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SPECS 2021: Artificial intelligence comes to retail construction

AI is becoming a mainstream solution in retail construction.

Automated and robotic systems have a growing presence in the retail construction field.

At Chain Store Age’s recent 57th annual SPECS physical retail conference, two sessions provided attendees with timely insight on how artificial intelligence (AI)-based technology is transforming the retail construction industry.

Chris Varney, executive VP, Bureau Veritas; Dan Wirtz, founder, Windsor Realty Group; Mandy Rowe, director, franchise development, True Rest Float Spa; and Kathleen Walch and Ron Schmelzer, managing partners and principal analysts for Cognilytica, reviewed AI innovations that are taking retail construction to the next level. Here are three highlights from their presentations.

Using AI-equipped drones, retailers can perform video flyovers of facilities and obtain 3D images. These images can then be used for purposes such as evaluating a building before purchase or inspecting a property for damage after a fire, flood, or other casualty incident.

“You can look at drone images in your office and share them with colleagues, vendors, and contractors,” said Varney. “You can perform site mapping with 2D or 3D graphics, and also create a site map with issues noted in high-resolution imagery.”

Retailers can also leverage drones to perform photo mapping of a property (“we still love our photos,” commented Varney), with the bonus of being able to drill down into any picture with high-resolution imagery.

Leveraging a drone’s AI capabilities, Varney said retailers can also identify hard-to-spot issues such as stresses on pavement. Furthermore, he pointed out that drones can serve as a handy means of inspecting or touring a facility that may be restricted or unsafe for entry due to COVID-19.

Site selection
Panelists also explained how AI and machine learning (ML) technology can serve as an invaluable aid to the all-important task of selecting a site for a new franchise store.

“Predictive modeling can assist clients with real estate services,” said Wirtz. “A lot of people say, ‘find me a great site.’ We’re in big trouble if we can’t be more predictive in finding a successful location.”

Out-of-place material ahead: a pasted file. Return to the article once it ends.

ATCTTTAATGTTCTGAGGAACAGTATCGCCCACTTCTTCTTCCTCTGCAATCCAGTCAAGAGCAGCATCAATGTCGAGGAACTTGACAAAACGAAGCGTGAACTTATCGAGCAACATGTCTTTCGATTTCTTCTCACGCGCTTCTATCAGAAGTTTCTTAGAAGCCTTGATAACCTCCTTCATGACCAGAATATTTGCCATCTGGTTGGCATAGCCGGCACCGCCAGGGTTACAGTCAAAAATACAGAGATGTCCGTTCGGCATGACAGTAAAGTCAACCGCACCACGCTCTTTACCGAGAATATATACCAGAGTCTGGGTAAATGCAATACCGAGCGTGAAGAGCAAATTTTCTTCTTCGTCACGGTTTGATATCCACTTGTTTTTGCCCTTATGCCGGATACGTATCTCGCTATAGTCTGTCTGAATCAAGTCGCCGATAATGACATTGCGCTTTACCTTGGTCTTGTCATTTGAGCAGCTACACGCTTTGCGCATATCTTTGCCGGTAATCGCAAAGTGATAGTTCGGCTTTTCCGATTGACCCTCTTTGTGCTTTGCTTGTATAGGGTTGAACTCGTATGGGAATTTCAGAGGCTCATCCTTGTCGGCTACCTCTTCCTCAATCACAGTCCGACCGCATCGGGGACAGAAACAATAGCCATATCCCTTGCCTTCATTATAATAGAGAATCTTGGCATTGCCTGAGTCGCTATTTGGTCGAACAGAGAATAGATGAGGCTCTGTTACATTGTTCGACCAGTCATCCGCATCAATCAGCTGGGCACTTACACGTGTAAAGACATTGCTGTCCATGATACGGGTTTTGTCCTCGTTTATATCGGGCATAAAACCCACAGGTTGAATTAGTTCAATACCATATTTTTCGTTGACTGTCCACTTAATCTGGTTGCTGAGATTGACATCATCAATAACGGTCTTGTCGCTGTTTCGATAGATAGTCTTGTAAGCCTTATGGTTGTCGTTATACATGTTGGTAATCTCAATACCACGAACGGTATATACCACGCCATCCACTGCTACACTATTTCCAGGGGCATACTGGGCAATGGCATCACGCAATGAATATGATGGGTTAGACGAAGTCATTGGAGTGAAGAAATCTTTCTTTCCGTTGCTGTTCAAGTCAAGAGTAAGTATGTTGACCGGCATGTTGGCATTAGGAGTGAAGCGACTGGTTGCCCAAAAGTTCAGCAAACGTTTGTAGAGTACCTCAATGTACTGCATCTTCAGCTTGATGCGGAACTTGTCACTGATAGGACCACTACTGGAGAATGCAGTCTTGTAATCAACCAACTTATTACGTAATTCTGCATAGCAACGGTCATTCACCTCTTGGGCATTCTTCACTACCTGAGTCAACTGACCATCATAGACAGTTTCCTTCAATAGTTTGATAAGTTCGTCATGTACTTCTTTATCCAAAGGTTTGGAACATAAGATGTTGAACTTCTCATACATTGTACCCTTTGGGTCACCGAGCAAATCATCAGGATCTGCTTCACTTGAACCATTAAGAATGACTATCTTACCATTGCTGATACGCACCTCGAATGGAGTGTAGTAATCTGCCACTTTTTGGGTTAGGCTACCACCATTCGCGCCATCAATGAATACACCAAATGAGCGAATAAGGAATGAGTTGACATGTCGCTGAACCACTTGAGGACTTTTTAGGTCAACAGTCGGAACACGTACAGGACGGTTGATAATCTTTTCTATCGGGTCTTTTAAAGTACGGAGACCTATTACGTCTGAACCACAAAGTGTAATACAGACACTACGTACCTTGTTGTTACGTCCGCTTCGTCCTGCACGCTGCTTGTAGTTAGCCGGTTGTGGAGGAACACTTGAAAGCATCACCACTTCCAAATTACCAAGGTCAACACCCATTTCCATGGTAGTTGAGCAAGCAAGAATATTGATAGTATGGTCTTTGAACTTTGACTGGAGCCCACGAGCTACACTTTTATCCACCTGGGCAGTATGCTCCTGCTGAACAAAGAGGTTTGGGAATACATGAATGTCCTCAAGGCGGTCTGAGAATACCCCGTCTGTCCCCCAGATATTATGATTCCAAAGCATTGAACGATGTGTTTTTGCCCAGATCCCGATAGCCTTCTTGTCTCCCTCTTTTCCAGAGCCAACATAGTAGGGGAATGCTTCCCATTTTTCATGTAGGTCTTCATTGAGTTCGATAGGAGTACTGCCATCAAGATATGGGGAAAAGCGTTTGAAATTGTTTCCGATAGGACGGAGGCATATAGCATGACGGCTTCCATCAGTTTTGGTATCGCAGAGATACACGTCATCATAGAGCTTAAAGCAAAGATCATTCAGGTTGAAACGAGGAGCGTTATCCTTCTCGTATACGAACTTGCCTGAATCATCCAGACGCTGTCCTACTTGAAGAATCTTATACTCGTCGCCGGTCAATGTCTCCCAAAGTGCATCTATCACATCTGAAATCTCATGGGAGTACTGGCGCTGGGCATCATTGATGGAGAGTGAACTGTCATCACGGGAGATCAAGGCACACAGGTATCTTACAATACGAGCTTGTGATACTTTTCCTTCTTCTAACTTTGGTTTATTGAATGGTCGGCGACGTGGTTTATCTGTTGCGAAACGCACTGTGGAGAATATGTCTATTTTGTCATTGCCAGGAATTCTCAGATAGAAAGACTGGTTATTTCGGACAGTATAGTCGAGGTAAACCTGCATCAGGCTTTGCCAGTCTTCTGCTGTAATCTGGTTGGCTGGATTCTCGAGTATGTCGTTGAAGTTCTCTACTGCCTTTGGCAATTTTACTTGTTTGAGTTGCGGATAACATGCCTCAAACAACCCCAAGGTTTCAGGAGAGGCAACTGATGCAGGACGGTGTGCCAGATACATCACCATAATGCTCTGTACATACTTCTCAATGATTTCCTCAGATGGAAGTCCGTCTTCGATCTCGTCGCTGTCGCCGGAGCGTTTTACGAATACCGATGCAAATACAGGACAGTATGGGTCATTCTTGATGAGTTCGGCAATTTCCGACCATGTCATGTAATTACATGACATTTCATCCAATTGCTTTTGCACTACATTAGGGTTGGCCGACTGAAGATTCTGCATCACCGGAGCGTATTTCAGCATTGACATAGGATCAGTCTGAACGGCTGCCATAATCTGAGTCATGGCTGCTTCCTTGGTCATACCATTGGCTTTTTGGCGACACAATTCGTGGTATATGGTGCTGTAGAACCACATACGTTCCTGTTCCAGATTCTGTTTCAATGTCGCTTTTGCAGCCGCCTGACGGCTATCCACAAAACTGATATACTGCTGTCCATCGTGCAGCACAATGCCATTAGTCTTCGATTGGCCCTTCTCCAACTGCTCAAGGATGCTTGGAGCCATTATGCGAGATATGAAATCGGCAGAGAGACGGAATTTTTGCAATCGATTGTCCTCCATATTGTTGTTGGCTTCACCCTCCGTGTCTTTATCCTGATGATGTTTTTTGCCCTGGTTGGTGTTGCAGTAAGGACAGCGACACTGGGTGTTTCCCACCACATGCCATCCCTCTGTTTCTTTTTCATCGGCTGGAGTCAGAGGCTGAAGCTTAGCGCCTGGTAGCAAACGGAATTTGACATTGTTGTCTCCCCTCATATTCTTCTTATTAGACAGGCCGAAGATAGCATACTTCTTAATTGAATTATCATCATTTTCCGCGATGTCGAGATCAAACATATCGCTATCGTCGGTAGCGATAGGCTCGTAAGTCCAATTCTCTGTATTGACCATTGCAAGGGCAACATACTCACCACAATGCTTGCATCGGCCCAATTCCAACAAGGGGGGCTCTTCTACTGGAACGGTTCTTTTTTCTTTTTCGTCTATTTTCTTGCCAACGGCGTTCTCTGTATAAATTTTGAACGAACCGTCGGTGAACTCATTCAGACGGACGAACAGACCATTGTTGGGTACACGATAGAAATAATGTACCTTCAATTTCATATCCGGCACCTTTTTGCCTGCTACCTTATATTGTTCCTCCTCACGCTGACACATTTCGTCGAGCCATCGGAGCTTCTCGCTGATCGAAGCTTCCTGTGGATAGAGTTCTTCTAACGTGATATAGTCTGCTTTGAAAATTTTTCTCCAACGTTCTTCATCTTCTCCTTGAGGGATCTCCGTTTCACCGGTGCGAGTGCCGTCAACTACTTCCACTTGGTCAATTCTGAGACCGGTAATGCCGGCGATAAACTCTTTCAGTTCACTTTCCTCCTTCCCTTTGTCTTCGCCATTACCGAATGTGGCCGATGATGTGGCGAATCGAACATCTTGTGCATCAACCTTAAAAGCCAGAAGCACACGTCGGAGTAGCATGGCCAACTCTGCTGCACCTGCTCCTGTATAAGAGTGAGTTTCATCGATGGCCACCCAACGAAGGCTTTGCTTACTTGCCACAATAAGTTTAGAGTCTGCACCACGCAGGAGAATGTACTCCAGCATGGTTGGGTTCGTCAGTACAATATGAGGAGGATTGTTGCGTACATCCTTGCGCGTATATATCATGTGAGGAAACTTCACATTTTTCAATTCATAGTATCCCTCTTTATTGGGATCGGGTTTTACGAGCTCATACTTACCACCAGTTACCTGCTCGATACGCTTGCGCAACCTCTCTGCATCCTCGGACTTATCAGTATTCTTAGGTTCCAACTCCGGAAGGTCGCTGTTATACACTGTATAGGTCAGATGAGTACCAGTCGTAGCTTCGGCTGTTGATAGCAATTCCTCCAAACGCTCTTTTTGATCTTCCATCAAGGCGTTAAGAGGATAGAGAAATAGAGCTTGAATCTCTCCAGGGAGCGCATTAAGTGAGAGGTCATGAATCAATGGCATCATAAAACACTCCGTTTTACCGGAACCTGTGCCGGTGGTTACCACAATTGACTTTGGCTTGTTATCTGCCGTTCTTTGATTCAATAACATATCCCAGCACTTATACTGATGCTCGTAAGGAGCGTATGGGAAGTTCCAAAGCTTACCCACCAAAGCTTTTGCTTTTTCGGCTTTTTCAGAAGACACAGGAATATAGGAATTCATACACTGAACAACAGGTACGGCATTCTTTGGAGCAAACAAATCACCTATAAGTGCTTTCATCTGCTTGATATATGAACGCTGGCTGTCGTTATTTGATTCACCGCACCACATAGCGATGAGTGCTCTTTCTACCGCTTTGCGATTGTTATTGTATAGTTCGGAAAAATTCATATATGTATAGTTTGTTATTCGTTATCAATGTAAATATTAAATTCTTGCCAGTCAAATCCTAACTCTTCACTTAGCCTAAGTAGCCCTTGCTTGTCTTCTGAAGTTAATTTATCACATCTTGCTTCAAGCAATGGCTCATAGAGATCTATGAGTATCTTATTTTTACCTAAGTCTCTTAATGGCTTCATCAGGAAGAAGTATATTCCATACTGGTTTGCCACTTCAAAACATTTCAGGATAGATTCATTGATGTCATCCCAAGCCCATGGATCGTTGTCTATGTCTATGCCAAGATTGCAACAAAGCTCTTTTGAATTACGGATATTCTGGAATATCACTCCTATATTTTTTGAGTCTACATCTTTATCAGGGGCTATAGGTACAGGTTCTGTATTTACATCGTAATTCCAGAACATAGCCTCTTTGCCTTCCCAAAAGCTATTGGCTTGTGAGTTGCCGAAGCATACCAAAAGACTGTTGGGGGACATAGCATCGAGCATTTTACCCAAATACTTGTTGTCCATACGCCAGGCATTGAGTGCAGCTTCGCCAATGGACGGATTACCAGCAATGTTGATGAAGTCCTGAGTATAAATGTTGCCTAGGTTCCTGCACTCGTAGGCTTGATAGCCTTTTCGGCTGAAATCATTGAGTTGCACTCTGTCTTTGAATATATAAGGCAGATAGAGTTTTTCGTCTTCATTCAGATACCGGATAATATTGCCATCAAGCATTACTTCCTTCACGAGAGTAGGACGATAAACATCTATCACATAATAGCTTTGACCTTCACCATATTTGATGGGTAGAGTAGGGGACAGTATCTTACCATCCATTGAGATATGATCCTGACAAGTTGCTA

Wirtz also said that franchise retailers can utilize predictive modeling to better understand who their target customer is and how far they would need to travel to reach a specific location. Rowe added that AI technology can assist franchisees, who are often first-time entrepreneurs without construction experience, better understand their physical stores.

“There are often a lot of change orders (with first-time franchisees), which frustrates the general contractors,” said Rowe. “Using virtual reality imaging ahead of time can minimize change orders by showing franchisees how their plumbing and electricity works. It makes site selection more efficient and reduces change fees.”

Robots are increasingly being used as tools to streamline retail construction workflows. Schmelzer discussed the rising prevalence of “cobots” – trainable robots designed to work alongside humans, within retail construction.

“As a cobot keeps iterating, it learns variability,” explained Schmelzer. “A traditional programmed robot for a task does an exact movement with everything at a certain distance.”

The ability of cobots to learn from their surroundings and perform tasks with variable functions enables them to perform higher-level retail functions, such as picking and packing. On construction sites, cobots are being used to assist humans with jobs such as bricklaying, pouring concrete, installing drywall, and surveying construction sites. This helps retailers speed construction, reduce costs, and limit injuries to human workers.

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